Zimbabwe police Wednesday blocked government workers from marching to protest for better salaries, a day after dozens of public hospital doctors were fired for striking for more pay.
Strikes have become frequent in the southern African country in recent weeks as the economy continues to deteriorate.
Armed with batons, police formed a human wall and prevented the workers from leaving their association's offices in the capital, Harare.
Scores had turned up for the protest, and had planned to march to government offices and hand in a petition.
A handful of protesters who tried to bulldoze their way through the police barricade were pushed back. One was manhandled.
"Many people are not here because they are scared of this heavy police presence. All we want are meaningful salaries," said Cecilia Alexander, chairwoman of the Apex Council, which represents the more than 300,000 government workers. Police in trucks and on foot outnumbered the protesters.
The workers are calling for their salaries to be indexed to the U.S dollar, arguing that Zimbabwe's escalating inflation and the devaluation of the local currency is eroding their salaries so much that many can no longer afford bus fare to work. The average monthly salary of a civil servant is about U.S. $60.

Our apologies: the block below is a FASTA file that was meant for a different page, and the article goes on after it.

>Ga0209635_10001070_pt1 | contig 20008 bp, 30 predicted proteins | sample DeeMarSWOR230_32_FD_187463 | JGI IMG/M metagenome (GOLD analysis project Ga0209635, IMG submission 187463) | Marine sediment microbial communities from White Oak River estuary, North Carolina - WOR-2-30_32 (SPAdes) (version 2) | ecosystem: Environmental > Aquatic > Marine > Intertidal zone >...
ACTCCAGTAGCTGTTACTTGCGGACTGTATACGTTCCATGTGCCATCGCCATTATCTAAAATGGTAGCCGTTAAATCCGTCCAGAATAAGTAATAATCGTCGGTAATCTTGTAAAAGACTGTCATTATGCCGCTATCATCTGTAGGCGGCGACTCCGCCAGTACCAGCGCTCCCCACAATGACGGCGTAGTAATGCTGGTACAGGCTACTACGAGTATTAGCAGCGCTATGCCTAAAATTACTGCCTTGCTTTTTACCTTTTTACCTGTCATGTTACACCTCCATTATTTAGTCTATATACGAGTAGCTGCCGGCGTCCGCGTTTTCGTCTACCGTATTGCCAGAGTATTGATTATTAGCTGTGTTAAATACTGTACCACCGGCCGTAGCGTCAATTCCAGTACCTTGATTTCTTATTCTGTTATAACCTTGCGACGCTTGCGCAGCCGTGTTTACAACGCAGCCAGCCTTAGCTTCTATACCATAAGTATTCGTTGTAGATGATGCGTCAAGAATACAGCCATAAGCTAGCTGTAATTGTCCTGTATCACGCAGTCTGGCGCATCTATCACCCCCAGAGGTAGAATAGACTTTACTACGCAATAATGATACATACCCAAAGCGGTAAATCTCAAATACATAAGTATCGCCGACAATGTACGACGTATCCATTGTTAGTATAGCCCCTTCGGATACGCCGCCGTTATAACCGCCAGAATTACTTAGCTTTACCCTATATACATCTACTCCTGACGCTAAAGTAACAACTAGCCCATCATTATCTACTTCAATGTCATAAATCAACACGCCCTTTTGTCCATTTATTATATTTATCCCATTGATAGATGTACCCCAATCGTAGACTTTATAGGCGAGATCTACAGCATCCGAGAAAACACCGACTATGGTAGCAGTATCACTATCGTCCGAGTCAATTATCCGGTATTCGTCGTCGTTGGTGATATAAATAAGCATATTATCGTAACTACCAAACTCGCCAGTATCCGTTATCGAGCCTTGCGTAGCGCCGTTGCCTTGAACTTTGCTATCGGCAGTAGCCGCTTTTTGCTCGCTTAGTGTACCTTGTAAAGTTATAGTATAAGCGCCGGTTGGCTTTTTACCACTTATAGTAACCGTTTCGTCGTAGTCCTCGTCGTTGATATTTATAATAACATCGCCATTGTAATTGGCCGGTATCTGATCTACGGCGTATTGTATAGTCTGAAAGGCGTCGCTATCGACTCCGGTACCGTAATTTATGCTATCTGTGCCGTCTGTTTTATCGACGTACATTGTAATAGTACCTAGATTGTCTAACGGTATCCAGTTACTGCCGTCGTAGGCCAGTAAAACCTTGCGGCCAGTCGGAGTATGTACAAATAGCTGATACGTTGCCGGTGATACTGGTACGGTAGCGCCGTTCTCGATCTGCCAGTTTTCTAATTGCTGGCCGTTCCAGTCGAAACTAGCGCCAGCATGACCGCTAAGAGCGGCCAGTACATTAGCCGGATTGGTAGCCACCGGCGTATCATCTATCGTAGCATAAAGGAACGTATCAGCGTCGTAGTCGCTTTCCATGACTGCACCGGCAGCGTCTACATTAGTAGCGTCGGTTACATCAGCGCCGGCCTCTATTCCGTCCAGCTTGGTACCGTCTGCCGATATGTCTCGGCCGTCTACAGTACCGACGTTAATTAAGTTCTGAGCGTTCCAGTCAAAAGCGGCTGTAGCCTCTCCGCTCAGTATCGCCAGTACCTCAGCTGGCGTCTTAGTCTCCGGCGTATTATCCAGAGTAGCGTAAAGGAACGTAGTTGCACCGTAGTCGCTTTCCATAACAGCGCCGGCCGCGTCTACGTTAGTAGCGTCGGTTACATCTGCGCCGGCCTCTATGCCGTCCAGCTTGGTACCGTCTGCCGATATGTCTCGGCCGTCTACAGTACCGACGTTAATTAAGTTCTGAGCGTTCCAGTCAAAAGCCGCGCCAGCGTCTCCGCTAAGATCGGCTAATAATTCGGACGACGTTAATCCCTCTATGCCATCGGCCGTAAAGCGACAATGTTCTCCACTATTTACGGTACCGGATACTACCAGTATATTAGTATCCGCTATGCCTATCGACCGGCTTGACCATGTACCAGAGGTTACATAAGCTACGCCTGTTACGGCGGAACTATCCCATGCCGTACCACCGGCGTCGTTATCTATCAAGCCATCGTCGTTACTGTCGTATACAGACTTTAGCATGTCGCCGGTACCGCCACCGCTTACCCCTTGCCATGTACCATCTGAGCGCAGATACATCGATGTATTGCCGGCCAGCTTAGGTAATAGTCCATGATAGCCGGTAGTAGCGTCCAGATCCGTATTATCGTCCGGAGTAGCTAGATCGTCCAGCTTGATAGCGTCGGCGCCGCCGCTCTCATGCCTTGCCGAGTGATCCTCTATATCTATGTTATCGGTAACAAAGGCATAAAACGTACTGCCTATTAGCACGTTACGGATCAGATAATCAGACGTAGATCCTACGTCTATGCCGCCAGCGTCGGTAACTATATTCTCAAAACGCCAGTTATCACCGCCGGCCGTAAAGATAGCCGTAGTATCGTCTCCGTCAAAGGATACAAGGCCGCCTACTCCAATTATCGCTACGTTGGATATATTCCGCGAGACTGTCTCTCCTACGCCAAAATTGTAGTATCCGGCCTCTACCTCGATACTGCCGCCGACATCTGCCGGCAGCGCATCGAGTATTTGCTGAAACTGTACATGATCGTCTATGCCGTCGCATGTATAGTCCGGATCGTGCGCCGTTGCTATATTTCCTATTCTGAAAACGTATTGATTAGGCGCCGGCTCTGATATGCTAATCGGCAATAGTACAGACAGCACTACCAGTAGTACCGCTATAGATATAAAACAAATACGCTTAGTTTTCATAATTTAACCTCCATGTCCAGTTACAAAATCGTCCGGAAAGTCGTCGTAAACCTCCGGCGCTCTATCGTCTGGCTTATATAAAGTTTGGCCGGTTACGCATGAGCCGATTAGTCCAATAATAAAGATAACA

On Tuesday, the government said it had fired 77 public hospital doctors who have been on strike for more than 60 days and had refused to attend disciplinary hearings. The striking doctors are also demanding that their salaries to be indexed to U.S dollars.
More striking doctors are likely to be fired for missing work in the coming days, said their representative Masimba Ndoro, citing the reluctance by the majority of the doctors to attend the disciplinary hearings.
Zimbabwe is enduring its worst economic crisis in more than a decade. Inflation was last calculated at 300 percent in August by the International Monetary Fund, making it the second highest globally after Venezuela. The government stopped publishing annual inflation data in August when the known figure was 175 percent for June.
The government says it cannot afford the workers' demands.
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